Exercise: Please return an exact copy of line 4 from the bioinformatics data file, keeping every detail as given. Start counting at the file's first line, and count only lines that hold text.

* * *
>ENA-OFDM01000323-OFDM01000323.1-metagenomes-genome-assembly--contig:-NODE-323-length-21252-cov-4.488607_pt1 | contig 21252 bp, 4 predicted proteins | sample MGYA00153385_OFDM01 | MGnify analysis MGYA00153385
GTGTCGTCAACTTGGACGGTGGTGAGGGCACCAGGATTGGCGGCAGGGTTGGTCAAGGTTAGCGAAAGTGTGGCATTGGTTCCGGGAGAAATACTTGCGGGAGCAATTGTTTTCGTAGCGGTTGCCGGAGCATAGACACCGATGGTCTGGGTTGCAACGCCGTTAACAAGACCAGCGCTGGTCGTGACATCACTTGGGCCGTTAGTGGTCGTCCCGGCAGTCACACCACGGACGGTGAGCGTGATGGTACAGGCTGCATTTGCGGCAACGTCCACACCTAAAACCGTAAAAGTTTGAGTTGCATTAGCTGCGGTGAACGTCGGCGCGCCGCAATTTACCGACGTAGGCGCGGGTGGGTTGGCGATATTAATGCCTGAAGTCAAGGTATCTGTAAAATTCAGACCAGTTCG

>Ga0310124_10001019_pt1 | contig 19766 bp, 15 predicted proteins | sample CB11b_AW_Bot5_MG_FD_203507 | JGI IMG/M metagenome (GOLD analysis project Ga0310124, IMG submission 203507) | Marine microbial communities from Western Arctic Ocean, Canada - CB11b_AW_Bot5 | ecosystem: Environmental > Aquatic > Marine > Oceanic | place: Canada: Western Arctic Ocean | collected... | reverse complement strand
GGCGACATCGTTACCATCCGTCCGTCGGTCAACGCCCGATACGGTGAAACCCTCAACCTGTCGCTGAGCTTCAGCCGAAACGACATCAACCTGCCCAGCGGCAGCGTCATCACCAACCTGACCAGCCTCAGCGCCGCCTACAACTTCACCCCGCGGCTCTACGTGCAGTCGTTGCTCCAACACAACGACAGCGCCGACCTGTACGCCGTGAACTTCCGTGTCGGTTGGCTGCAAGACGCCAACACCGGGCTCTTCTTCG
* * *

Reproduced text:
GGCGACATCGTTACCATCCGTCCGTCGGTCAACGCCCGATACGGTGAAACCCTCAACCTGTCGCTGAGCTTCAGCCGAAACGACATCAACCTGCCCAGCGGCAGCGTCATCACCAACCTGACCAGCCTCAGCGCCGCCTACAACTTCACCCCGCGGCTCTACGTGCAGTCGTTGCTCCAACACAACGACAGCGCCGACCTGTACGCCGTGAACTTCCGTGTCGGTTGGCTGCAAGACGCCAACACCGGGCTCTTCTTCG